Mexico | Brussels, 1 February 2017
EU and Mexico agree to accelerate trade talks
The next two rounds for the EU-Mexico trade negotiations will take place in April and June 2017
The European Union and Mexico will hold two additional negotiating rounds before the summer as part of an accelerated negotiation schedule for a new, reformed Free Trade Agreement.
The dates of the upcoming rounds (3-7 April and 26-29 June) were agreed by Commissioner for Trade, Cecilia Malmström, and the Minister of Economy of Mexico, Ildefonso Guajardo. As part of this new schedule, fixed during a phone conversation, the two also agreed to meet in Mexico City between these rounds to take stock and push negotiators for further progress.
In a joint statement following their phone call, Commissioner Malmström and Minister of Economy Guajardo said: "We will take our trade relations fully into the 21st Century. We will be able to boost growth, making our firms more competitive and widening choices for consumers while creating jobs. Together, we are witnessing the worrying rise of protectionism around the world. Side by side, as like-minded partners, we must now stand up for the idea of global, open cooperation. We are already well underway in our joint efforts to deepen openness to trade on both sides. Now, we will accelerate the pace of these talks in order to reap the benefits sooner."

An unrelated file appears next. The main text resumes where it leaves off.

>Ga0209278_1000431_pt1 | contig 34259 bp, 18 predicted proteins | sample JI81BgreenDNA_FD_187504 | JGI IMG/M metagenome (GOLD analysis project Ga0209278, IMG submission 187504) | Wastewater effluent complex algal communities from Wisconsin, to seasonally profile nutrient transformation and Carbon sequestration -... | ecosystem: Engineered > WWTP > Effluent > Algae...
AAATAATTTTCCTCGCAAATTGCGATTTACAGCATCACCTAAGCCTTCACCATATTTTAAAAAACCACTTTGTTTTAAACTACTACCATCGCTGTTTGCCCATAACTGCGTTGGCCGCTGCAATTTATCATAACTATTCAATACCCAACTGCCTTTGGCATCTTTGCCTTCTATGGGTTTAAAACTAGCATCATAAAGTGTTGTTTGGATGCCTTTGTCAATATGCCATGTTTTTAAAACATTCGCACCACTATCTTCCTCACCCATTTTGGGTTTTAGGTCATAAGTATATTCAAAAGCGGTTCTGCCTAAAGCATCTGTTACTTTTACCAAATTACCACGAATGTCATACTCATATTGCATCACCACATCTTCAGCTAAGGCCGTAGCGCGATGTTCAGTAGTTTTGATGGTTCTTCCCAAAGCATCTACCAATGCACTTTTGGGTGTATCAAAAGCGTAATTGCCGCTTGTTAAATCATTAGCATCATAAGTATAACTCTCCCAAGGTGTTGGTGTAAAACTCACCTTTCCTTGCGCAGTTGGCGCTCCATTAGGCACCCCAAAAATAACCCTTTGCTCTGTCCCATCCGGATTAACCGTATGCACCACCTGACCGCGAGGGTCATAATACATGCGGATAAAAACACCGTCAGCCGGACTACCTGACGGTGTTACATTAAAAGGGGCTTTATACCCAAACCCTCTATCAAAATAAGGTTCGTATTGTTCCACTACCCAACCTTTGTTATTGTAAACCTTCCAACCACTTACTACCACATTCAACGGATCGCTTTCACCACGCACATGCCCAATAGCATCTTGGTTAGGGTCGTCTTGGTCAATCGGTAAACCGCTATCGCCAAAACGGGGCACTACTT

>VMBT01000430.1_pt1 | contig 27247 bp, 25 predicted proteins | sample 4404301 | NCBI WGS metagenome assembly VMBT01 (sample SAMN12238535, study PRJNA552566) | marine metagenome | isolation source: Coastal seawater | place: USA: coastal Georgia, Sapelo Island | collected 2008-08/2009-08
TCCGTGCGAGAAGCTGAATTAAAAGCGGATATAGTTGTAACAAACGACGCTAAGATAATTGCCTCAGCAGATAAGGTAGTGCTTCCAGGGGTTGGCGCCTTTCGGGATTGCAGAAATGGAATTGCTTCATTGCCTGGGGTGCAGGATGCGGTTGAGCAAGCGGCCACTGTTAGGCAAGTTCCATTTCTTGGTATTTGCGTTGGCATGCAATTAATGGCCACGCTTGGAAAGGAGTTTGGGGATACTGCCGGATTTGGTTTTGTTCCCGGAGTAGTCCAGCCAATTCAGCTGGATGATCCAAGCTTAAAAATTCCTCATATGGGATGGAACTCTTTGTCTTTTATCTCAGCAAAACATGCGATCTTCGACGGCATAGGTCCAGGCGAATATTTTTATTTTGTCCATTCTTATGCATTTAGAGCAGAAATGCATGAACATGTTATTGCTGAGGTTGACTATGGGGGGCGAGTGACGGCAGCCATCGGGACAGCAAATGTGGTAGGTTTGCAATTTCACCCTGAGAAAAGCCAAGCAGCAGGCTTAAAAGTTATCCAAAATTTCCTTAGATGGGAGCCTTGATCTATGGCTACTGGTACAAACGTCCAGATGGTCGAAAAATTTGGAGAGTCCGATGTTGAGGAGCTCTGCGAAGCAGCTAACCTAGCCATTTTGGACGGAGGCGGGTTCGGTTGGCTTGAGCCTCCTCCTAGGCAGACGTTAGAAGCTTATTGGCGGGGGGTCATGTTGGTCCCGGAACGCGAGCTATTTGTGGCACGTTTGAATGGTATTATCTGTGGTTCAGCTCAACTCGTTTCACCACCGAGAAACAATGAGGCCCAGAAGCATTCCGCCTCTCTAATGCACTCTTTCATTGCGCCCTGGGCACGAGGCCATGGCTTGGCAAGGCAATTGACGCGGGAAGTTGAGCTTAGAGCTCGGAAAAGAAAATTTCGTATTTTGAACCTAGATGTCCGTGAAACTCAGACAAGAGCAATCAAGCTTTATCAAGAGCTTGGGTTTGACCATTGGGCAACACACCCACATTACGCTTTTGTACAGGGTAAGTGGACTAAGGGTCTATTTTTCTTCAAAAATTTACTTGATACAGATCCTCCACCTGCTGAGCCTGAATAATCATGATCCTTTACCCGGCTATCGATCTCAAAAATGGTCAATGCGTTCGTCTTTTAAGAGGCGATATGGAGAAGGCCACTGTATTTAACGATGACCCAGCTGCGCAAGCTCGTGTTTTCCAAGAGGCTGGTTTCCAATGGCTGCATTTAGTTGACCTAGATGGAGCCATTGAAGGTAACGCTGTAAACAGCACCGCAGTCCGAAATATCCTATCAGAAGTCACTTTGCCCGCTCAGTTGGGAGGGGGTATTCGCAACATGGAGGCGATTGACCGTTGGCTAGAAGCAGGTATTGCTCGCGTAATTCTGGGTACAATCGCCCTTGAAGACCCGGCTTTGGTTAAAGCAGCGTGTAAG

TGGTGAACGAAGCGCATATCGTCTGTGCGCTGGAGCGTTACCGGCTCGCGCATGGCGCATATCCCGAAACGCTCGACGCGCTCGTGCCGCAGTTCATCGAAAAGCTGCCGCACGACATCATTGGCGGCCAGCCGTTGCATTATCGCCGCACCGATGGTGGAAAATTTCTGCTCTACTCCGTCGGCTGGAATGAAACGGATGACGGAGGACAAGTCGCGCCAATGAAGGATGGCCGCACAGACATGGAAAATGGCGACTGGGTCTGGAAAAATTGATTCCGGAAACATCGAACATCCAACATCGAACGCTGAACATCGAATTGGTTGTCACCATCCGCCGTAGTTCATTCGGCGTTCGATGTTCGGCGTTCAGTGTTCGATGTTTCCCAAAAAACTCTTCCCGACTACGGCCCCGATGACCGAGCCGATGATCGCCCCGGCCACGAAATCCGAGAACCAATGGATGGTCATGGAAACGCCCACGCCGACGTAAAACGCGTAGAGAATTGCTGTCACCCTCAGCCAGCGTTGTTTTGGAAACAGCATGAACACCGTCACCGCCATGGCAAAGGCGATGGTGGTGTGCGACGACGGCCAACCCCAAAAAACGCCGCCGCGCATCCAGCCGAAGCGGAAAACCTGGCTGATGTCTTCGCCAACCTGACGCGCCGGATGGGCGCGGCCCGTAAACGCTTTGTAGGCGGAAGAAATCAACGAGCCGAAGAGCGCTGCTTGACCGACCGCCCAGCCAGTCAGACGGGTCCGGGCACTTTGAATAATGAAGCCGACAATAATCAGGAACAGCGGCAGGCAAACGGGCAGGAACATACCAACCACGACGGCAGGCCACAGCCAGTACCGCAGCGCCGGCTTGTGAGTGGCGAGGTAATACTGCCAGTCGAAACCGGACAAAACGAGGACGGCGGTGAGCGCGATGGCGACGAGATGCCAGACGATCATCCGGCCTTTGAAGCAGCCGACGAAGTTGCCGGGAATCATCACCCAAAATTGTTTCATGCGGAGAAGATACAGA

Last year, the EU and Mexico initiated negotiations to update the existing Free Trade Agreement (FTA) from 2000. Global trade patterns have changed substantially during the sixteen-year period, pointing to the need for a broader and more far-reaching FTA. The purpose of this modernizing process is to better mirror other ambitious trade deals that the EU and Mexico have negotiated lately.
Between 2005 and 2015, the yearly trade flow of goods between the two partners more than doubled (from €26 billion to €53 billion), against the backdrop of the existing Free Trade Agreement.
In line with the European Commission's commitment to a more transparent trade and investment policy, the EU's negotiating proposals in these talks are available online. The six proposals, representing the EU's initial negotiating position, are aimed at modernising different elements of the current EU-Mexico agreement.
There is also a report on the latest negotiating round available.